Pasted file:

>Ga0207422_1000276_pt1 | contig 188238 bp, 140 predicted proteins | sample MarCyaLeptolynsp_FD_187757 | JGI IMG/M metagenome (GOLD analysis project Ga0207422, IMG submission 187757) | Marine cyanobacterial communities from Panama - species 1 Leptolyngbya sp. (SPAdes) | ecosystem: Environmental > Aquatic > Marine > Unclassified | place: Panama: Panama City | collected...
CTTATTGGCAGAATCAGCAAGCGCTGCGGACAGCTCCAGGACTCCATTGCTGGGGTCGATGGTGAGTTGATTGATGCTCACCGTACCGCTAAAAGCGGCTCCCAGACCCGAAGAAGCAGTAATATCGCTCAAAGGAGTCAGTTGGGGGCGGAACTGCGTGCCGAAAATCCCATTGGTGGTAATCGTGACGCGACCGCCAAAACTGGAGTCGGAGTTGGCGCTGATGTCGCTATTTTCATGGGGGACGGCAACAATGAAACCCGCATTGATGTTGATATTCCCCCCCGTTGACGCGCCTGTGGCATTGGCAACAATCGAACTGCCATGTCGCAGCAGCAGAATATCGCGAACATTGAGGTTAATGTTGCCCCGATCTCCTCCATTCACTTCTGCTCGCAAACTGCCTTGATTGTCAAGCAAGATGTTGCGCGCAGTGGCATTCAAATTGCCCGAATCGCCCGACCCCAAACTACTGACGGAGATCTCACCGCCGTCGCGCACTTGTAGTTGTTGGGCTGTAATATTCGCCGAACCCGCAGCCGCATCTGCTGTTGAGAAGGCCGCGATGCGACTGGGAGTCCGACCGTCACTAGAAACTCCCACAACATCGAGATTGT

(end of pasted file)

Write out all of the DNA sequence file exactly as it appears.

>Ga0207422_1000276_pt1 | contig 188238 bp, 140 predicted proteins | sample MarCyaLeptolynsp_FD_187757 | JGI IMG/M metagenome (GOLD analysis project Ga0207422, IMG submission 187757) | Marine cyanobacterial communities from Panama - species 1 Leptolyngbya sp. (SPAdes) | ecosystem: Environmental > Aquatic > Marine > Unclassified | place: Panama: Panama City | collected...
CTTATTGGCAGAATCAGCAAGCGCTGCGGACAGCTCCAGGACTCCATTGCTGGGGTCGATGGTGAGTTGATTGATGCTCACCGTACCGCTAAAAGCGGCTCCCAGACCCGAAGAAGCAGTAATATCGCTCAAAGGAGTCAGTTGGGGGCGGAACTGCGTGCCGAAAATCCCATTGGTGGTAATCGTGACGCGACCGCCAAAACTGGAGTCGGAGTTGGCGCTGATGTCGCTATTTTCATGGGGGACGGCAACAATGAAACCCGCATTGATGTTGATATTCCCCCCCGTTGACGCGCCTGTGGCATTGGCAACAATCGAACTGCCATGTCGCAGCAGCAGAATATCGCGAACATTGAGGTTAATGTTGCCCCGATCTCCTCCATTCACTTCTGCTCGCAAACTGCCTTGATTGTCAAGCAAGATGTTGCGCGCAGTGGCATTCAAATTGCCCGAATCGCCCGACCCCAAACTACTGACGGAGATCTCACCGCCGTCGCGCACTTGTAGTTGTTGGGCTGTAATATTCGCCGAACCCGCAGCCGCATCTGCTGTTGAGAAGGCCGCGATGCGACTGGGAGTCCGACCGTCACTAGAAACTCCCACAACATCGAGATTGT